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The Existentialism of Damien Hirst

Miranda Yates

               Whilst we may all be familiar with Descartes’ notion that ‘I think, therefore I am’, Kierkegaard instead opted for an alternative mantra - ‘I exist, therefore I think’. This formed the origins of existentialism in both philosophical and psychological discourse, which developed throughout the 20th century. The idea of existentialism focuses on the entirety of an individual, that we are more than simply the sum of our component parts, and that people have fundamental meaning and morals in their lives, or raison de vivre. Art often attempts to reflect society and the artist themselves, and Damien Hirst is no exception to this. With a focus on existence, death is of course called into question, and in his recent retrospective at his own establishment, Newport Street Gallery, Hirst’s artwork engages with a deeply existential view of the world. Combining a myriad of art forms, from installations to paintings, Hirst’s artwork delves into the complexities of hard-hitting topics like religion, science, and beauty, with a playful and concise approach. 

               In one of his most famous (or infamous) pieces, The Physical Impossibility of Death in the Mind of Someone Living, a tiger shark submerged in formaldehyde in a triptych-style tank, Hirst speaks of water as death. The choice to use formaldehyde to create a skewed effect of water, but without its erasing properties, signifies a fascination with preservation of life. Whilst water may indeed wash away the visual or surface aspects, Hirst’s use of formaldehyde silences, rather than erases. The preservation is real, we can see with our own eyes the innards of a spliced shark in seemingly perfect order. His artwork seems transparent, its simplicity suggesting at first that Hirst fits some kind of educator, conservationist role, but the attachment of silence to his work, the formaldehyde pieces, reveals an inner darkness - that death is merely another stage or part of an individual’s total existence, it cannot be erased.















The Physical Impossibility of Death in the Mind of Someone Living (1991)

               This figurative silence that is created with the formaldehyde-soaked animal fragments is reiterated through not just visual, but aural noise - something that I’ll come back to later. Various noises penetrate the gallery space, and at first it isn’t clear from where they stem. The culprit is eventually revealed to be an inconspicuous hairdryer blowing a ping pong ball from below, a tantalising fight between gravity and generated air. In this piece, with the effortlessly profound title What Goes Up Must Come Down, Hirst explores the discord between natural and man-made energy, a fragile and temperamental tug of war. For such a small exhibit, blending in with the soft white walls, it creates such a resounding noise, demanding attention, whilst the formaldehyde animals lay silent, dormant.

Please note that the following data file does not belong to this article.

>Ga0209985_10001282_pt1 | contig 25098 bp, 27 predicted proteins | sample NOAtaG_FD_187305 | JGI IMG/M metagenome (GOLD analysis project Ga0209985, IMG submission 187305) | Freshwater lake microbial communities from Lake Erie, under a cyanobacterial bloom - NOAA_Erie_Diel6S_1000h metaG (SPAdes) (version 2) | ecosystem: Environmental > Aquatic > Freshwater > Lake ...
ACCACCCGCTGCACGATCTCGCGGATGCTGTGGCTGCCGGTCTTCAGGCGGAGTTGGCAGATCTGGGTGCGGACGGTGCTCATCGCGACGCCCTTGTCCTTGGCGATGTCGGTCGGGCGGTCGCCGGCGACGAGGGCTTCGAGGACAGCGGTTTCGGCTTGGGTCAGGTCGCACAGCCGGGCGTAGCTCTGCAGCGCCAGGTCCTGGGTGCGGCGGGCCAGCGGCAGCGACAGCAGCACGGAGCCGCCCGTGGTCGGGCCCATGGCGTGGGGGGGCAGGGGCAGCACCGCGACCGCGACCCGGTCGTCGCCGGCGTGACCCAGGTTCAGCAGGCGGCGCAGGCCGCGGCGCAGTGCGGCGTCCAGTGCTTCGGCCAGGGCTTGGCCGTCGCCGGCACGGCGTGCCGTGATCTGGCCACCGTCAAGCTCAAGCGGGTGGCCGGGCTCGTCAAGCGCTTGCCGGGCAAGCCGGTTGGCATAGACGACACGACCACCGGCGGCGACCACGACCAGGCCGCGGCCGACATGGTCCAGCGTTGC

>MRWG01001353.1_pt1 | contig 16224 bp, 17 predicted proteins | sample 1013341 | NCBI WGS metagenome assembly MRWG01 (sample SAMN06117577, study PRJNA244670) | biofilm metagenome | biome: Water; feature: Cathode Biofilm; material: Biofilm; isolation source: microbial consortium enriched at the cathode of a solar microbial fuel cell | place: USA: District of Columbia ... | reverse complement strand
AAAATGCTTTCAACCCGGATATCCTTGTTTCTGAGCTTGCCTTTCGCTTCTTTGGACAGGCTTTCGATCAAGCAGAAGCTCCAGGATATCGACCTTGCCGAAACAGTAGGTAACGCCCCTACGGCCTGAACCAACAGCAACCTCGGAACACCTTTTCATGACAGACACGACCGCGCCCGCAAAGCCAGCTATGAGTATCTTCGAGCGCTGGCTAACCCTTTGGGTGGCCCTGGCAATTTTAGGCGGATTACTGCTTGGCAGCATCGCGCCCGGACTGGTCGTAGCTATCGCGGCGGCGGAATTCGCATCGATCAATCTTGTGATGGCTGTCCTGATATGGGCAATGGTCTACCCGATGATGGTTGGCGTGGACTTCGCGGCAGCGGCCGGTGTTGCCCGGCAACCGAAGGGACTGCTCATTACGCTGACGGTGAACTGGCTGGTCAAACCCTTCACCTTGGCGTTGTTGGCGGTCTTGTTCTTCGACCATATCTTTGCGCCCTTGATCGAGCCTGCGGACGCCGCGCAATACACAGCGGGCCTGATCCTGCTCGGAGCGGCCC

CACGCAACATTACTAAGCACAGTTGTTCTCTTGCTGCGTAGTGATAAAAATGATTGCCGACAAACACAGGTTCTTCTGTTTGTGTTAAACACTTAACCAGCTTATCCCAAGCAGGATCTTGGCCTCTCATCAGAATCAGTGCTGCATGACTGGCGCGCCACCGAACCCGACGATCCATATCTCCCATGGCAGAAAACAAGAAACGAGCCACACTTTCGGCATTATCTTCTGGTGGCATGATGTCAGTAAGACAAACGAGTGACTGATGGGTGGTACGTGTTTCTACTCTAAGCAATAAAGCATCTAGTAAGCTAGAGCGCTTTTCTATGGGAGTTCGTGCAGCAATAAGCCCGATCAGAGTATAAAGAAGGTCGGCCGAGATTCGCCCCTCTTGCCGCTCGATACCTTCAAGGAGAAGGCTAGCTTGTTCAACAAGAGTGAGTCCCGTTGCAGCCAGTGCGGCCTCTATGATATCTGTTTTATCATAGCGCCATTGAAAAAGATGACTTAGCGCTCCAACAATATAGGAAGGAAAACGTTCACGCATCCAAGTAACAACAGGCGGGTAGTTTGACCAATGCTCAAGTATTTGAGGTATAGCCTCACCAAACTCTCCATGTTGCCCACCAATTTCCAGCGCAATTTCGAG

What Goes Up Must Come Down (1994)

               Hirst’s exhibition addresses action and inaction, silence and noise, in both a visual and aural sense. The multimedia artist uses a range of forms perhaps as an ode to the multiplicity of the individual. The noises in the gallery are pervasive, and as you traipse up a winding staircase, the dizzying sensation is continued with a large rotating wheel splashed with paint. A dazzling array of colour, layered and slathered with what must be an astonishing volume of paint, the piece Beautiful, cheap, sh***y, too easy, anyone can do one big motor-driven, roto-heaven, corrupt, trashy, bad art, sh**e, motivating, captivating, over the sofa, celebrating painting is entrancing. Hirst’s words displayed alongside, that ‘the movement sort of implies life: the moment they stop, they start to rot and stink’, continues a frequently addressed fear or fascination with death, and more importantly decay. The wheel gives the effect of the piece still being in production, as we can imagine the splashes only get their quality through the movement of the canvas. Note that it is the production, not the creation. Hirst’s control and restriction of sound, agency, colour, and space feels organised, generated, planned, and clinical in many ways. His exhibits don’t embody a sense of organic conception, rising from a tumultuous life or experience per se, but instead speak to, and have become, artistic weapons of mass production.

Beautiful, cheap, sh***y, too easy, anyone can do one big motor-driven, roto-heaven, corrupt, trashy, bad art, sh**e, motivating, captivating, over the sofa, celebrating painting (1996)

               Hirst’s exploration of his own existentialism can be seen in his pinpoint self-awareness. The title of the wheel of colour piece is a testament to his rambling and in-depth approach to his art, and therefore by extension his own introspection. Hirst is an artist playing with forms, traditions, and more importantly, expectations. Kirkegaard’s approach to life and existentialism as requiring a person to find meaning within their life, to have definition and direction, can be seen in Hirst’s artwork. Hirst has found meaning - to create art, within a fractured and often unsure approach to the meaning of life and death in general. His existence allows him to create art, and his creation of art allows him to contemplate the meaning of his existence. Art therefore provides once more a psychological journey for both creator and viewer. This exhibition is ultimately a retrospective of an introspective artist, contemplating the preservation of life, his own legacy, and the inescapability of death.



Archie, Lee C. (2006) "Søren Kierkegaard, 'God's Existence Cannot Be Proved'." In Philosophy of Religion. Lander Philosophy.

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